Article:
Le Nouvel Observateur, 21 x 27 inches, oil on linen
If you have been following this blog a while, you may know that from time to time I rework an older painting, sometimes making drastic changes.
I got a bunch of paintings back from a few galleries recently, and as I sat in my studio staring at them, I felt that familiar urge to take my brush and slap some paint on these older paintings.
I say older, but they're not really that old. some are from my solo show, Urban Aria, which was two years ago. Some others are done just last year. But I guess the way I approach my work has changed a bit in that short time so I felt that I couldn't send these out to other venues without bringing them up to date to the way my current work looks.
Anyway, I thought it would be fun to do a series of posts on the before and after of these paintings.
The main difference between my styles then and now is that now, my work has more emphasis on concepts pertaining to abstraction. The surface has a lot more notes that intentionally do not contribute to literal description of the thing being painted, and also I'm more obsessive about how adjacent shapes are integrated.
Also, on the whole, I am looking for more impact. My paintings are typically on the quiet side - sometimes too quiet, and I wanted a little more oomph without compromising my identity. I don't want loud colors or extreme contrasts. I just want to push it just a little bit.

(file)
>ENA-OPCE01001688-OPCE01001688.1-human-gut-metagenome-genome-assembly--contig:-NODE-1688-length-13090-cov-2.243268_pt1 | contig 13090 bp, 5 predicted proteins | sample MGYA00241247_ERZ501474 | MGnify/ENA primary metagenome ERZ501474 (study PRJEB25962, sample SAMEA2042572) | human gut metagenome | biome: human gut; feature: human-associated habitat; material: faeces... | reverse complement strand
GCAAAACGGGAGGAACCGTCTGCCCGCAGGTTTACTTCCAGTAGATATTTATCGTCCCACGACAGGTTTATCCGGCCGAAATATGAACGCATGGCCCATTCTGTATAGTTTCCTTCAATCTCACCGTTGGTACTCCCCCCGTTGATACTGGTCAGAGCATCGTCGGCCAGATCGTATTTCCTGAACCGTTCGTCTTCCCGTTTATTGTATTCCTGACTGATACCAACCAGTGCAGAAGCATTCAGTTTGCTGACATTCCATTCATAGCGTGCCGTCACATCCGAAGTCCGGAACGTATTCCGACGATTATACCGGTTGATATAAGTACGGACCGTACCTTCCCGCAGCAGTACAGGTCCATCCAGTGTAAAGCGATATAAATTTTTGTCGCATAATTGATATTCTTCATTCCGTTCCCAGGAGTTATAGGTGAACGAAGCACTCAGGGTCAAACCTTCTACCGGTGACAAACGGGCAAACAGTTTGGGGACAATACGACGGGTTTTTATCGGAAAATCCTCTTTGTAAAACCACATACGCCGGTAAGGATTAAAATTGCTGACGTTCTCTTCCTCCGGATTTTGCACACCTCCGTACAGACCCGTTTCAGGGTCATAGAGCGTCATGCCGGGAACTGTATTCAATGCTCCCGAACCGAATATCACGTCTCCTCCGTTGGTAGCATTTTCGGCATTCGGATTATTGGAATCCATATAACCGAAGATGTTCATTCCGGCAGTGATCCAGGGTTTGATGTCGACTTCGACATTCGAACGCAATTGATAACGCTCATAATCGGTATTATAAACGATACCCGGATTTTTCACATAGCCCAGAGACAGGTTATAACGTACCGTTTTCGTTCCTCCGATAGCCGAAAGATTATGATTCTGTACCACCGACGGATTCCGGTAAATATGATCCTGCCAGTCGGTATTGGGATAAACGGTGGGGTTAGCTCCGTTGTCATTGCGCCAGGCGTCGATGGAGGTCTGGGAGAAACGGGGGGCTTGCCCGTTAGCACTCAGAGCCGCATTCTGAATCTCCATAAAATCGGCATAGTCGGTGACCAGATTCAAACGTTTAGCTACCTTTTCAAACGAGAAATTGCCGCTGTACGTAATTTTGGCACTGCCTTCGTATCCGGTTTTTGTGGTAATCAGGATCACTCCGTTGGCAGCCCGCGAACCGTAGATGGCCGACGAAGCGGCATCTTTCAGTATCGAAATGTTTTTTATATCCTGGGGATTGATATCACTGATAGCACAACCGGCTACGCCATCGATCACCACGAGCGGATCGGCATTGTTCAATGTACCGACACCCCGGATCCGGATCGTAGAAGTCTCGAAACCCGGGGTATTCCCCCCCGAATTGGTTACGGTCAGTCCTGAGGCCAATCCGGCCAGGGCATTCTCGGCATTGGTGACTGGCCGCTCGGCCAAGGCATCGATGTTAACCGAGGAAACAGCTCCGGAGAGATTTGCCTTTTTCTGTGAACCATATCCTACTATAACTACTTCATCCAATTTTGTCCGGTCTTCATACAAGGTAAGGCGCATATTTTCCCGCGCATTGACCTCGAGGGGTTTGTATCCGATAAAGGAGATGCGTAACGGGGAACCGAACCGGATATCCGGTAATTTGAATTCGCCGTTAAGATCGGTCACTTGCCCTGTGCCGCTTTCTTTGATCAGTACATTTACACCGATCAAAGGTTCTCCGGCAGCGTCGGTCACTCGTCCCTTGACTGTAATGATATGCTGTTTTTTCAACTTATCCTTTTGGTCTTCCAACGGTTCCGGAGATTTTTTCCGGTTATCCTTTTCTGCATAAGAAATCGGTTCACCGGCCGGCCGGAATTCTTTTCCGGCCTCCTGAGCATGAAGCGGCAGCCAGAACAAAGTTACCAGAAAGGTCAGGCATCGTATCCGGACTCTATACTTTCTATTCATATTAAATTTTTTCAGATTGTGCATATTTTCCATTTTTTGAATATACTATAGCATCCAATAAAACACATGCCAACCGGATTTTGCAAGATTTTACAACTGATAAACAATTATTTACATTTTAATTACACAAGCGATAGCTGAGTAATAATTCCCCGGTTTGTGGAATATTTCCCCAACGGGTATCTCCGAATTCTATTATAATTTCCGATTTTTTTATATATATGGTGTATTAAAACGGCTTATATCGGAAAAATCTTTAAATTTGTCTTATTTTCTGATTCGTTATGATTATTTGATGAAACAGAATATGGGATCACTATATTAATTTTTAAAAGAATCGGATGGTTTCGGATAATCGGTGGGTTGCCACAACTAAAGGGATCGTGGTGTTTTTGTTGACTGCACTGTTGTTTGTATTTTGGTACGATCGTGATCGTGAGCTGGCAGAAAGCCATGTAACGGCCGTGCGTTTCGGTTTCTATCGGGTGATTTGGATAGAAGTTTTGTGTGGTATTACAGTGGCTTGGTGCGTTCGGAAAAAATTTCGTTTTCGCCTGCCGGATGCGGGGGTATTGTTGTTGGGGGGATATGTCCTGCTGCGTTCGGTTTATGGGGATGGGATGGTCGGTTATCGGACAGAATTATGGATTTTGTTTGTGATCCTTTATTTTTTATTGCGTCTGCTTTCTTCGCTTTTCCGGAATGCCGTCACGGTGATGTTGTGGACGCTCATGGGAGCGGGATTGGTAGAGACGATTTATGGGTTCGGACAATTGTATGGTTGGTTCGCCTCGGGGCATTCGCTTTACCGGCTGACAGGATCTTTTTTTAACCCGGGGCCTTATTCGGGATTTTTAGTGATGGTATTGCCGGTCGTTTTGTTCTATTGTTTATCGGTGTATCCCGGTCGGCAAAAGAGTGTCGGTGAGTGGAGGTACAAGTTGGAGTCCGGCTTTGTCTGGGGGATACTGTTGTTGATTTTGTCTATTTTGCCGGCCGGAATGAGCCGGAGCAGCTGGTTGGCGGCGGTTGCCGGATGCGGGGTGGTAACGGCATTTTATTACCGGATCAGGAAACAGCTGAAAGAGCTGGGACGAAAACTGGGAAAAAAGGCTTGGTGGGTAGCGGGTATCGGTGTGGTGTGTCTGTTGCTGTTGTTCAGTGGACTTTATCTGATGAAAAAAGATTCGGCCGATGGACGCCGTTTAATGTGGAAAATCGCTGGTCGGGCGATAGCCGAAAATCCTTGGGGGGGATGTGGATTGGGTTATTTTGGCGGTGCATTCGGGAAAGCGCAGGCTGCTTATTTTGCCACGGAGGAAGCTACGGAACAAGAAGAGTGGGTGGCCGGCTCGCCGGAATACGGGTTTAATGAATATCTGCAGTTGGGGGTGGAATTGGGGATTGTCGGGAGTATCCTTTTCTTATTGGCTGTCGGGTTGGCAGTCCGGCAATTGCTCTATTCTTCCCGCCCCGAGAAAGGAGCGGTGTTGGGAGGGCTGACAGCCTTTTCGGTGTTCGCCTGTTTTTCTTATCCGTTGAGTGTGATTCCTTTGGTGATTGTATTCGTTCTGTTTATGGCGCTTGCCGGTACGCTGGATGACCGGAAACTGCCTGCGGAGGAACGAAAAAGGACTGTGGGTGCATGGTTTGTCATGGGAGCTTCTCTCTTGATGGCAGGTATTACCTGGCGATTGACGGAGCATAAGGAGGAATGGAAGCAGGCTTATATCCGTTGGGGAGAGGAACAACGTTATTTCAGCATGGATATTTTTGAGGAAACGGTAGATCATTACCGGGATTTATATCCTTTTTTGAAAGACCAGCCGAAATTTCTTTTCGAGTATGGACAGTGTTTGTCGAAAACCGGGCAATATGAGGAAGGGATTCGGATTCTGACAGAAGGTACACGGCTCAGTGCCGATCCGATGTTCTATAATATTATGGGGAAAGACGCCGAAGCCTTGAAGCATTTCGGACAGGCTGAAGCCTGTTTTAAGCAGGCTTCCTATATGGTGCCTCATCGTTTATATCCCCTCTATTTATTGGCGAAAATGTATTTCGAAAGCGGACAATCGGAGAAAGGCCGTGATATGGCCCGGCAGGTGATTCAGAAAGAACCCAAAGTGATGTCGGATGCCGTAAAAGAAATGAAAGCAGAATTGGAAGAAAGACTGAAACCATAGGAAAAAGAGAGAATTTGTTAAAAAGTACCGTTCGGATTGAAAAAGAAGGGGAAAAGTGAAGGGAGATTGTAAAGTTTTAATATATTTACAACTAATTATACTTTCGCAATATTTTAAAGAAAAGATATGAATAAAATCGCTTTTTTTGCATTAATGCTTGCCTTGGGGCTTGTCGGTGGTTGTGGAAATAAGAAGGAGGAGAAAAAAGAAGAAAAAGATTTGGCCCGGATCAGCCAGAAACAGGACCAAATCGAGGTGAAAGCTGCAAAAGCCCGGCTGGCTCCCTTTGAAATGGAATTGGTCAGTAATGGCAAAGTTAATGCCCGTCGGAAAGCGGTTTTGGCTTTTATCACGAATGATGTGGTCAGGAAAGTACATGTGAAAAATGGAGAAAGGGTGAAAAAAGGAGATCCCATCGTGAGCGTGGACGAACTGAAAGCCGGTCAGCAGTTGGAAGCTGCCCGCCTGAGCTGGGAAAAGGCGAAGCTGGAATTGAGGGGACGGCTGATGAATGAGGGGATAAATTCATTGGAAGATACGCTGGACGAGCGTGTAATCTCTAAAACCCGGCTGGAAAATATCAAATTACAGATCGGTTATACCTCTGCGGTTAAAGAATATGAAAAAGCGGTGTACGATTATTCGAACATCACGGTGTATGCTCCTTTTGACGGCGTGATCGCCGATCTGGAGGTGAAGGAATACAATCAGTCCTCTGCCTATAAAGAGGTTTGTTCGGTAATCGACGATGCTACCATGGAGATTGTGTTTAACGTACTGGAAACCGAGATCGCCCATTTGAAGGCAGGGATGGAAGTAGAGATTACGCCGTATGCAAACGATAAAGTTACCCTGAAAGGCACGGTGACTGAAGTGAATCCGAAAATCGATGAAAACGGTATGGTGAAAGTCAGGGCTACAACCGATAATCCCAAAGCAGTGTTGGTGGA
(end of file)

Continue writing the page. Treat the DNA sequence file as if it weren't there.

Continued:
I found that abstraction goes hand in hand with surface activity, and the more active the surface quality, the less I need to conform to the rules of representational painting. That seems obvious, but it's not easy to do. Not for me, anyway, especially since I still want my painting to read as a representational work.
I need to strike a balance between abstraction and representation, and I'm slowly making progress, but each painting of course is different, so there's no blanket rule that I can apply to magically transform it so it looks how I want it to look.
Anyway, what I wanted to say was that the relationship between abstraction, surface activity, impact, and identity is what I'm obsessing about with these changes I'm making to my older paintings.
I did a lot of work on this one on the top and the bottom part of the painting. The addition of the figures are obvious, and so is the color change. I don't know if you can see it in the jpeg, but the brushwork and the general application of flat shapes in these areas are very non-representational.
A little more impact, more abstract notes, and shape integration; Check!
Stay tuned. I'll post some other pieces that went through bigger changes.